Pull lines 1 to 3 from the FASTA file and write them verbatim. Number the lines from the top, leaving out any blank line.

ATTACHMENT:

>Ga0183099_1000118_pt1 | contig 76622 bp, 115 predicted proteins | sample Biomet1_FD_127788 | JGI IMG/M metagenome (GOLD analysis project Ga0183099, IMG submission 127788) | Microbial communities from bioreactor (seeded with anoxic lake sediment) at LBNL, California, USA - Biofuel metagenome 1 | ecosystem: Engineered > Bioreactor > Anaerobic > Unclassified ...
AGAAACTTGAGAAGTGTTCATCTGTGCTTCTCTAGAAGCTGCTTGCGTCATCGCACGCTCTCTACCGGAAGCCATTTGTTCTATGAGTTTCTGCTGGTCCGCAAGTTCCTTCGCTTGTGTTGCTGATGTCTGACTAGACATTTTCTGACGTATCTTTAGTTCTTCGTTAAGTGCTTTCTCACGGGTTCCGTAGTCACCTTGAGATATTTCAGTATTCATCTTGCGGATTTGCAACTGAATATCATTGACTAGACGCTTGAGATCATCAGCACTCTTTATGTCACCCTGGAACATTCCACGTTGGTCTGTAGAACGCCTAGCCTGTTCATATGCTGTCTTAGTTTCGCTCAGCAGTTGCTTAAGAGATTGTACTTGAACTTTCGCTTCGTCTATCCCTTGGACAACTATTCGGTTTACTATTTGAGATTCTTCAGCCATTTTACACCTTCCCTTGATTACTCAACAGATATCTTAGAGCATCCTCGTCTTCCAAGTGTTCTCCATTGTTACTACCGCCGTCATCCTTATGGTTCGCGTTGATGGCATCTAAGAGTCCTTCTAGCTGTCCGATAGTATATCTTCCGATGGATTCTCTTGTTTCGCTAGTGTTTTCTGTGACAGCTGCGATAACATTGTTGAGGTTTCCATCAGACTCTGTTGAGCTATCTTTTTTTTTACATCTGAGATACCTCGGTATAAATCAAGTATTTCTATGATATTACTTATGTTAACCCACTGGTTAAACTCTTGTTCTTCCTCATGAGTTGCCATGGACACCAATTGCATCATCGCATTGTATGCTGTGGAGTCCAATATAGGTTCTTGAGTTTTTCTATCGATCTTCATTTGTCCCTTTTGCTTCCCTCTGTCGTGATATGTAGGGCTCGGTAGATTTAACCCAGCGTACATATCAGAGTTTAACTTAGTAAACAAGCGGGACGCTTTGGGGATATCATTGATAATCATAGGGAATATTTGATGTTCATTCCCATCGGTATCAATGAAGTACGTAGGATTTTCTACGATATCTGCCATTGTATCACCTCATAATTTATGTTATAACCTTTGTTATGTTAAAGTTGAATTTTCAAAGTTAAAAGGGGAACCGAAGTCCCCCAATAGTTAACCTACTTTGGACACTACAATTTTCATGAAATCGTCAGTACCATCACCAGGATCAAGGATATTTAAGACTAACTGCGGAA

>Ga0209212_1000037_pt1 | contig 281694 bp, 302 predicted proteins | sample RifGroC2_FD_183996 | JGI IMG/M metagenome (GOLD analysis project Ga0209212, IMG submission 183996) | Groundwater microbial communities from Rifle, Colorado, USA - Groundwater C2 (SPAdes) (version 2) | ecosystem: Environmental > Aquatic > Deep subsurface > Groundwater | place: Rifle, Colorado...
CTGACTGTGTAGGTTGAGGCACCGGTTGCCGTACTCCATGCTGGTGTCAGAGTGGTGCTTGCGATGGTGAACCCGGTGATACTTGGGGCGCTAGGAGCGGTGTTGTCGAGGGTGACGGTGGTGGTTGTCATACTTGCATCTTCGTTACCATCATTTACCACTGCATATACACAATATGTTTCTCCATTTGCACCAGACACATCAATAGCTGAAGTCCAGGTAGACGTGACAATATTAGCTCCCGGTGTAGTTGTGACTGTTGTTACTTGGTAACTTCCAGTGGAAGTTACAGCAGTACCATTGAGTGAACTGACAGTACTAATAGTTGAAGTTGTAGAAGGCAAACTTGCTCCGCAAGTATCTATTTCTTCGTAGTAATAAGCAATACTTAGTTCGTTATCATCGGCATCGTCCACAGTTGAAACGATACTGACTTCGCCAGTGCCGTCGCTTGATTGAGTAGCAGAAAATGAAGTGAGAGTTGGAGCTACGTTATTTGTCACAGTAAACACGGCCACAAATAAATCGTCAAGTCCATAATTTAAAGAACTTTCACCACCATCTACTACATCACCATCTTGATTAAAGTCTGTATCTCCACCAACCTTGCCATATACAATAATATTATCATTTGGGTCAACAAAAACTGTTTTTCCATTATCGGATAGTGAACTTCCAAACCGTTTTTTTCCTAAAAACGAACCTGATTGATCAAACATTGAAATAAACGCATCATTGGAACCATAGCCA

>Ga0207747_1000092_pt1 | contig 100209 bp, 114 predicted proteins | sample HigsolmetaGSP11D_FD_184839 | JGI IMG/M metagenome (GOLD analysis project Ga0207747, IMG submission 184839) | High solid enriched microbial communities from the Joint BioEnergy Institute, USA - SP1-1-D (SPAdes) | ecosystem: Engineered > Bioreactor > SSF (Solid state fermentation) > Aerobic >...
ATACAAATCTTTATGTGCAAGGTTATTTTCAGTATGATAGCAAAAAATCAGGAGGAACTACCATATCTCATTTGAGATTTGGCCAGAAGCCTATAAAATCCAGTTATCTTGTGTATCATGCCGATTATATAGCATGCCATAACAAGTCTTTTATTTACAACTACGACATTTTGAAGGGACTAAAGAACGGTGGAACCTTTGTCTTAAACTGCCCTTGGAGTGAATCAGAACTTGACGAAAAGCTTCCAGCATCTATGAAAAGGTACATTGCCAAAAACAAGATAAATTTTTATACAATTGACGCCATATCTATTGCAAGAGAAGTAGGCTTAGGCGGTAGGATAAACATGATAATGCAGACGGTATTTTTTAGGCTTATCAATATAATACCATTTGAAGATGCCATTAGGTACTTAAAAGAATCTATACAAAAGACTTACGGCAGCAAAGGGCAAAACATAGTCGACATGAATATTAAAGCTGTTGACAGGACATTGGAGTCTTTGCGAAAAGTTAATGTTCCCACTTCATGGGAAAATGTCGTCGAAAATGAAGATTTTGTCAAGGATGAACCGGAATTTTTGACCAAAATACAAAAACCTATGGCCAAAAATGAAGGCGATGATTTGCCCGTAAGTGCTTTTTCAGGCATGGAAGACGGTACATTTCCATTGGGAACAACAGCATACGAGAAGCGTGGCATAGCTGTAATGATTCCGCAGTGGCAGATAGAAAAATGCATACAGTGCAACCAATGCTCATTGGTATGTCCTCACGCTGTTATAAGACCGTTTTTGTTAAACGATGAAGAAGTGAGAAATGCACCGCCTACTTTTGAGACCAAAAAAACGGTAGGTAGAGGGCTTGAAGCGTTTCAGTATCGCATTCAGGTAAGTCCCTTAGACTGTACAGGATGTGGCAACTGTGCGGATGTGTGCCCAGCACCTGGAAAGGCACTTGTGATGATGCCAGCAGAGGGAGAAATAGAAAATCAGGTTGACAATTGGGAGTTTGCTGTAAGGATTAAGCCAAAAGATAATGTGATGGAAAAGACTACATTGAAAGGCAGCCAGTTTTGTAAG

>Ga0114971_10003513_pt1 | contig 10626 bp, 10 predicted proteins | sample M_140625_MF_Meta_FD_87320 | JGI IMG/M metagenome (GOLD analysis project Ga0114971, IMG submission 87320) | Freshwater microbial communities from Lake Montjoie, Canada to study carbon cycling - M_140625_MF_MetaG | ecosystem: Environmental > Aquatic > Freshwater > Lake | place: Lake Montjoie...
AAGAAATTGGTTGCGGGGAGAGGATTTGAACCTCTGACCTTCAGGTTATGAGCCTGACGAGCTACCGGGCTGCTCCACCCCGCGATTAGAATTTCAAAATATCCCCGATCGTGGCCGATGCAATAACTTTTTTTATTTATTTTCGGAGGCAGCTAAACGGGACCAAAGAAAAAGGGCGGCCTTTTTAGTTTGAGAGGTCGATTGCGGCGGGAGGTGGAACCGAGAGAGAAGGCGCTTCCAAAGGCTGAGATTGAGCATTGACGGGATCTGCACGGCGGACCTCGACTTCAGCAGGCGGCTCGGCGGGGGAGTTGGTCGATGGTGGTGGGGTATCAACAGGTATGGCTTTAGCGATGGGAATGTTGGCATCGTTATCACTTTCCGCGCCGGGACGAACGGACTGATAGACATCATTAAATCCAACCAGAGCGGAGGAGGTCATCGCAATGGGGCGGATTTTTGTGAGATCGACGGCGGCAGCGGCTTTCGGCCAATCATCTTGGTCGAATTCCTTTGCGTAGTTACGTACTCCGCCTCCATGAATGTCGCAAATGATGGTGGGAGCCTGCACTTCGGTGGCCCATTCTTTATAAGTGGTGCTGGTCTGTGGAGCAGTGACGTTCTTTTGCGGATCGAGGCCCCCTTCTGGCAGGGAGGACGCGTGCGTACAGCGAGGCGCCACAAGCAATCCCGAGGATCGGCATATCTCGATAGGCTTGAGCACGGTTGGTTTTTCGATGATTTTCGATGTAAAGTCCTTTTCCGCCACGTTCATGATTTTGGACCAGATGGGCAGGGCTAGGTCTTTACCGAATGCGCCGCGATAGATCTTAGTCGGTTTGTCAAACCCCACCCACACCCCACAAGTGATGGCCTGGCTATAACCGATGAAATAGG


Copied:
>Ga0183099_1000118_pt1 | contig 76622 bp, 115 predicted proteins | sample Biomet1_FD_127788 | JGI IMG/M metagenome (GOLD analysis project Ga0183099, IMG submission 127788) | Microbial communities from bioreactor (seeded with anoxic lake sediment) at LBNL, California, USA - Biofuel metagenome 1 | ecosystem: Engineered > Bioreactor > Anaerobic > Unclassified ...
AGAAACTTGAGAAGTGTTCATCTGTGCTTCTCTAGAAGCTGCTTGCGTCATCGCACGCTCTCTACCGGAAGCCATTTGTTCTATGAGTTTCTGCTGGTCCGCAAGTTCCTTCGCTTGTGTTGCTGATGTCTGACTAGACATTTTCTGACGTATCTTTAGTTCTTCGTTAAGTGCTTTCTCACGGGTTCCGTAGTCACCTTGAGATATTTCAGTATTCATCTTGCGGATTTGCAACTGAATATCATTGACTAGACGCTTGAGATCATCAGCACTCTTTATGTCACCCTGGAACATTCCACGTTGGTCTGTAGAACGCCTAGCCTGTTCATATGCTGTCTTAGTTTCGCTCAGCAGTTGCTTAAGAGATTGTACTTGAACTTTCGCTTCGTCTATCCCTTGGACAACTATTCGGTTTACTATTTGAGATTCTTCAGCCATTTTACACCTTCCCTTGATTACTCAACAGATATCTTAGAGCATCCTCGTCTTCCAAGTGTTCTCCATTGTTACTACCGCCGTCATCCTTATGGTTCGCGTTGATGGCATCTAAGAGTCCTTCTAGCTGTCCGATAGTATATCTTCCGATGGATTCTCTTGTTTCGCTAGTGTTTTCTGTGACAGCTGCGATAACATTGTTGAGGTTTCCATCAGACTCTGTTGAGCTATCTTTTTTTTTACATCTGAGATACCTCGGTATAAATCAAGTATTTCTATGATATTACTTATGTTAACCCACTGGTTAAACTCTTGTTCTTCCTCATGAGTTGCCATGGACACCAATTGCATCATCGCATTGTATGCTGTGGAGTCCAATATAGGTTCTTGAGTTTTTCTATCGATCTTCATTTGTCCCTTTTGCTTCCCTCTGTCGTGATATGTAGGGCTCGGTAGATTTAACCCAGCGTACATATCAGAGTTTAACTTAGTAAACAAGCGGGACGCTTTGGGGATATCATTGATAATCATAGGGAATATTTGATGTTCATTCCCATCGGTATCAATGAAGTACGTAGGATTTTCTACGATATCTGCCATTGTATCACCTCATAATTTATGTTATAACCTTTGTTATGTTAAAGTTGAATTTTCAAAGTTAAAAGGGGAACCGAAGTCCCCCAATAGTTAACCTACTTTGGACACTACAATTTTCATGAAATCGTCAGTACCATCACCAGGATCAAGGATATTTAAGACTAACTGCGGAA

>Ga0209212_1000037_pt1 | contig 281694 bp, 302 predicted proteins | sample RifGroC2_FD_183996 | JGI IMG/M metagenome (GOLD analysis project Ga0209212, IMG submission 183996) | Groundwater microbial communities from Rifle, Colorado, USA - Groundwater C2 (SPAdes) (version 2) | ecosystem: Environmental > Aquatic > Deep subsurface > Groundwater | place: Rifle, Colorado...